First and foremost, congratulations to the class of 2018! You have now entered an exciting period of your life where you can follow your passion out in the “real” world. Now is also the time, however, where you have to start thinking about your career, a place to live permanently, and paying off your student loans. When it comes to your student loans you typically have a grace period of 6 months after graduation until you have to start repaying. You should, however, start making a game plan. Here are some tips to help you get started:
By 25 years old, you should have some grasp of how to take care of your finances as you begin your career.
You should know:
1. The three basics of a solid financial foundation:
Credit card debt paid off, emergency fund stocked up, and retirement account(s) in existence and growing. Everything else (travel, homeownership, investments) should come after.
2. How to create a budget.
Because without one, you may not reach any of your goals, like buying a home, paying off your credit card debt or traveling the world.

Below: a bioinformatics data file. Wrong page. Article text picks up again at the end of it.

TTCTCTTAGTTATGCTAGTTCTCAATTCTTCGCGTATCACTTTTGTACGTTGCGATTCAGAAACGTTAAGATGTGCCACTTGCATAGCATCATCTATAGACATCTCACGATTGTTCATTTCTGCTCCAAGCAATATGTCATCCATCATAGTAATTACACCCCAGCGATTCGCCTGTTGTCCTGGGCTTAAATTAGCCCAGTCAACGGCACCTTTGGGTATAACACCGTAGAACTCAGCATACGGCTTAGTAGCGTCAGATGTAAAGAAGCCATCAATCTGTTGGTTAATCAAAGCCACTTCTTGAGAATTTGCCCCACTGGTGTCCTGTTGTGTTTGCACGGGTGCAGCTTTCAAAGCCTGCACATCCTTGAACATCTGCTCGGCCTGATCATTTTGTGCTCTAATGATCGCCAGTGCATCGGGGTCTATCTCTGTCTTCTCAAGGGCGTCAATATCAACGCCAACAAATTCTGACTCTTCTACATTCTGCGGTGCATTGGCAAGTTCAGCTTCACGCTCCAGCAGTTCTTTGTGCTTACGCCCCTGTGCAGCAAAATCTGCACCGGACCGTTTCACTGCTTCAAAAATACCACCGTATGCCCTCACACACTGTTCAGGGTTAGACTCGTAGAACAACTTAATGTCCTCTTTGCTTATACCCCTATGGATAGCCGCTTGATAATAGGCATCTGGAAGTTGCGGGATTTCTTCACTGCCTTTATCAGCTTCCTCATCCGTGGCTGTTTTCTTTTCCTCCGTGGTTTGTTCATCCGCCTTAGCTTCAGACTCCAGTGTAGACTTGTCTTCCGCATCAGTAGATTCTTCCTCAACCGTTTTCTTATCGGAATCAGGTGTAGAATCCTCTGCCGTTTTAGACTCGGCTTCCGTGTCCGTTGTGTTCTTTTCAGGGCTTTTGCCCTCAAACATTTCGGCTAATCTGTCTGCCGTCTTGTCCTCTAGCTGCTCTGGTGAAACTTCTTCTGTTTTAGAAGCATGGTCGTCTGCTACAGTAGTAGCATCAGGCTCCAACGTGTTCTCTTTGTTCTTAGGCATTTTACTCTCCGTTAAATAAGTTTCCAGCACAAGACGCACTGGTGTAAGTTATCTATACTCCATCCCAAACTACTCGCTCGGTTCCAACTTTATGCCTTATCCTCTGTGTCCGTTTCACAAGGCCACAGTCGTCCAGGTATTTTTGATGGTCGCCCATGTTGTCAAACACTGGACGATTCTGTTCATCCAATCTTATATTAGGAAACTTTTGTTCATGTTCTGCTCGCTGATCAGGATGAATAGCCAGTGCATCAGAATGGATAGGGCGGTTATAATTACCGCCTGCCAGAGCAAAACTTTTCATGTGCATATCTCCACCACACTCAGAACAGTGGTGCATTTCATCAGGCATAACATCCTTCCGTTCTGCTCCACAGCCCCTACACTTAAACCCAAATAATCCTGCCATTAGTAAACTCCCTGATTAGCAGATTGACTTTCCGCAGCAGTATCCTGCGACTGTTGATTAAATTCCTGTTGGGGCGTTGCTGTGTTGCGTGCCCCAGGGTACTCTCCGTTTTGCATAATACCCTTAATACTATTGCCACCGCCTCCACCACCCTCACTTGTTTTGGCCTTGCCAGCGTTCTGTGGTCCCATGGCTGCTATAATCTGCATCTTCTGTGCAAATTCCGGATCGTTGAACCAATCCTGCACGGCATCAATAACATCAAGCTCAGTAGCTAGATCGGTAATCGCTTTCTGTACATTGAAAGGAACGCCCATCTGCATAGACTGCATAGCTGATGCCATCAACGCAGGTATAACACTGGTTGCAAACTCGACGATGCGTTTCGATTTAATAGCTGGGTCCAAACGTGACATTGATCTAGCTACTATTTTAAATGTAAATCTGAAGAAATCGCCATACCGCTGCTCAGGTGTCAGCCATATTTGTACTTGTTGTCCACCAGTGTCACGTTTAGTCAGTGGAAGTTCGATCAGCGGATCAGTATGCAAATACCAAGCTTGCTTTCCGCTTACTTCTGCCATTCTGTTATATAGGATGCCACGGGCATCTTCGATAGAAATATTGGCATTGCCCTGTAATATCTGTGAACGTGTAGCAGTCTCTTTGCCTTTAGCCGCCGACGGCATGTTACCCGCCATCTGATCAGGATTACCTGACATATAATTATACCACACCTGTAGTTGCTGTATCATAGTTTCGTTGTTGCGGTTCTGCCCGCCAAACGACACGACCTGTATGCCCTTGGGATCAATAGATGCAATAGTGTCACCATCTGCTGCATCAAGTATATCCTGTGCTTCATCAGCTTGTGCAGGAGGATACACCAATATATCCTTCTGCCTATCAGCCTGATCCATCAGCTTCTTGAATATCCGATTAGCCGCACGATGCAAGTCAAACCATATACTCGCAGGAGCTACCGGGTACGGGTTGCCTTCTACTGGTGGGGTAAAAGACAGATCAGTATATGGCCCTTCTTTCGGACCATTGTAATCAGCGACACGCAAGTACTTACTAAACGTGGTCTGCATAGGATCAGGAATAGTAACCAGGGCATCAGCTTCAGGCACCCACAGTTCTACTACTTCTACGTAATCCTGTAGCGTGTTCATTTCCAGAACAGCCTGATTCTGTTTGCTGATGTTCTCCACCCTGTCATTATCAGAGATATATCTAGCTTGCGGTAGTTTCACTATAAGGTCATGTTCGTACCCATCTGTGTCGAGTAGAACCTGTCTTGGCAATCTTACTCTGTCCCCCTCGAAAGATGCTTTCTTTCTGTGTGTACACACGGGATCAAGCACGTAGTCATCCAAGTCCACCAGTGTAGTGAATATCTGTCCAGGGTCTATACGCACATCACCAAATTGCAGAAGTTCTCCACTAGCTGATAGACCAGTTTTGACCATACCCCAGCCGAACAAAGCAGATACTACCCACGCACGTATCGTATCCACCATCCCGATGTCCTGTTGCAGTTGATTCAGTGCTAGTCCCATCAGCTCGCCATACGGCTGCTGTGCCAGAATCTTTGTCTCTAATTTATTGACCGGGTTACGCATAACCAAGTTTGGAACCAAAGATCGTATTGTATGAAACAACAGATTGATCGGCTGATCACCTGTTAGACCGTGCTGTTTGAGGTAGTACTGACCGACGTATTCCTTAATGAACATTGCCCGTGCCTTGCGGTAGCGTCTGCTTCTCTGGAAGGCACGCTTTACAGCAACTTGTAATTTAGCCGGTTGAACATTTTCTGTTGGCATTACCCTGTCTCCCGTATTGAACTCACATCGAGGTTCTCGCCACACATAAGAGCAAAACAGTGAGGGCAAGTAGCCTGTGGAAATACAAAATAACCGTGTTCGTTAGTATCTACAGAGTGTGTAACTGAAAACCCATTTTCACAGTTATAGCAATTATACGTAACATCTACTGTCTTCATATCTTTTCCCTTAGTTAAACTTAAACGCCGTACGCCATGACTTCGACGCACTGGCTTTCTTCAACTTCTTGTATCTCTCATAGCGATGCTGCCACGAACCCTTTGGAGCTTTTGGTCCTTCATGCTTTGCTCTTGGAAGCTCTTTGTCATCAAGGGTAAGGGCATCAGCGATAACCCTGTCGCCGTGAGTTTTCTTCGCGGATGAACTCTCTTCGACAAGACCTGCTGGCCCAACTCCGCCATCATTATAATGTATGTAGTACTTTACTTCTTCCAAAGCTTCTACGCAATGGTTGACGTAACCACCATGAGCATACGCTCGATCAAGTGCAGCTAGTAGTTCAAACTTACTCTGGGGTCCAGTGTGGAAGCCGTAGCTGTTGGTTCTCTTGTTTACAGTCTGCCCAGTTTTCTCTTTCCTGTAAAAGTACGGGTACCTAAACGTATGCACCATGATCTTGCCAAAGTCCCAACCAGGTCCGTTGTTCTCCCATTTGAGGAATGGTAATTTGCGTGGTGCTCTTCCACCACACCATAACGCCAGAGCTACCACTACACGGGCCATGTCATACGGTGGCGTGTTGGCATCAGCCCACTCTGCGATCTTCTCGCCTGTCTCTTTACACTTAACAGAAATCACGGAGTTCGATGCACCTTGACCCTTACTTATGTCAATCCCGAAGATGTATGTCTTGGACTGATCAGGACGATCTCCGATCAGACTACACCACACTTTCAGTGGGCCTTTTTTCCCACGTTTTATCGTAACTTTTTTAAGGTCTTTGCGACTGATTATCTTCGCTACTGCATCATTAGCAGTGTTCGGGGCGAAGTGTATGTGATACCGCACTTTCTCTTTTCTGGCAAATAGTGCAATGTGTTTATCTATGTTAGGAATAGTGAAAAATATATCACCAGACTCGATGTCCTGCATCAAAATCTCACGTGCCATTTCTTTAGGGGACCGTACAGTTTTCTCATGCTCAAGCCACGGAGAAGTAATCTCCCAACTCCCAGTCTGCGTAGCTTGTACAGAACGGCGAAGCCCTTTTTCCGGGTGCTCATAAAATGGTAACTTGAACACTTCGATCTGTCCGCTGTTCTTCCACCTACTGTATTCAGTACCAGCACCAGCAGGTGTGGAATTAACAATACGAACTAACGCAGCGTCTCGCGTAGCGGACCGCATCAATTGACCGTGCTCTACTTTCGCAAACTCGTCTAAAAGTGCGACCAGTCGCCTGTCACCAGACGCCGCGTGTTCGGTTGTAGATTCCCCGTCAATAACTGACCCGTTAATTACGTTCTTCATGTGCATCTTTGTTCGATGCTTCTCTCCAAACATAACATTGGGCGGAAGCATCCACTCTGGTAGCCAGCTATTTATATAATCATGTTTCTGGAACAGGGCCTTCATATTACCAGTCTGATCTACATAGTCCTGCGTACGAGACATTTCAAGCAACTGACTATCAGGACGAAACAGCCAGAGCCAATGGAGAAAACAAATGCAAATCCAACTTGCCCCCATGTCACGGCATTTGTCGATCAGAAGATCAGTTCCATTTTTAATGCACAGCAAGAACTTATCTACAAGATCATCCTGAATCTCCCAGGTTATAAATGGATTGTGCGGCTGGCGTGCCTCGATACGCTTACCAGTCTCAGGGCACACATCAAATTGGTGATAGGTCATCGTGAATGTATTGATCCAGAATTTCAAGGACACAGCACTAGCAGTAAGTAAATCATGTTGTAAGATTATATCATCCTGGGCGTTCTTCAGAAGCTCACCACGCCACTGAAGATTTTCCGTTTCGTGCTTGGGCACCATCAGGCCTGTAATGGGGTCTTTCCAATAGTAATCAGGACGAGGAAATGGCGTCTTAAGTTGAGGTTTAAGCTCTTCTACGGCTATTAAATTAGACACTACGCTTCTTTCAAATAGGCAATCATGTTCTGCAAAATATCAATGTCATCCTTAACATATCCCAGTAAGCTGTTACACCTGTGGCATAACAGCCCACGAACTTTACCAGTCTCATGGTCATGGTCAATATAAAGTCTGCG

It's Valentine's Day! If you’ve got a significant other, I highly recommend you keep the spark of your relationship alive and find ways to show you appreciate each other, every week and every day, if possible.
Look for little, inexpensive ways to be romantic, and it will pay off for your relationship in innumerable ways.
Think about how much sooner you might be able to accomplish those big financial goals you've been dreaming about — buying a new car, saving up enough for a down payment on a house, or finally finishing that home improvement project — if you could just find another, say, $500 to spare in your budget each month.
We know what you're probably thinking: That sounds great in theory — but it's practically impossible to achieve. Well, that's exactly what 33-year-old psychotherapist and Ph.D. candidate Lanada Williams is striving to do.
Williams wants to save up to buy a house in Washington, D.C., to share with her partner and 6-year-old son. But the country's capitol tends to be an expensive place to live, so she's finding it difficult to put away enough every month to reach her goal.